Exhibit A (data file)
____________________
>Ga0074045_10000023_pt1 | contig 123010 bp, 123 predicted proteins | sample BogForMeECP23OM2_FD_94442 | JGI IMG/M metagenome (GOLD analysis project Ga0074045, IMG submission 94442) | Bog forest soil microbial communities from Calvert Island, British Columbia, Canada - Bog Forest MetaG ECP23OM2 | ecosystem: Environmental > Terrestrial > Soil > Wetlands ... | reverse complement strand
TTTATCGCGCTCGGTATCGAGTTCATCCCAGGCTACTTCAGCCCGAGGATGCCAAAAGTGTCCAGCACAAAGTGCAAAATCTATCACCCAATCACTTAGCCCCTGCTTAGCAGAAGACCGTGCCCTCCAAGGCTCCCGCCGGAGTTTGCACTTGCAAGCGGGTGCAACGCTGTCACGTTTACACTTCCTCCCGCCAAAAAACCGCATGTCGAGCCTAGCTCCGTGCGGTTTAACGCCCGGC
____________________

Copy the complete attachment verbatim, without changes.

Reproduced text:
>Ga0074045_10000023_pt1 | contig 123010 bp, 123 predicted proteins | sample BogForMeECP23OM2_FD_94442 | JGI IMG/M metagenome (GOLD analysis project Ga0074045, IMG submission 94442) | Bog forest soil microbial communities from Calvert Island, British Columbia, Canada - Bog Forest MetaG ECP23OM2 | ecosystem: Environmental > Terrestrial > Soil > Wetlands ... | reverse complement strand
TTTATCGCGCTCGGTATCGAGTTCATCCCAGGCTACTTCAGCCCGAGGATGCCAAAAGTGTCCAGCACAAAGTGCAAAATCTATCACCCAATCACTTAGCCCCTGCTTAGCAGAAGACCGTGCCCTCCAAGGCTCCCGCCGGAGTTTGCACTTGCAAGCGGGTGCAACGCTGTCACGTTTACACTTCCTCCCGCCAAAAAACCGCATGTCGAGCCTAGCTCCGTGCGGTTTAACGCCCGGC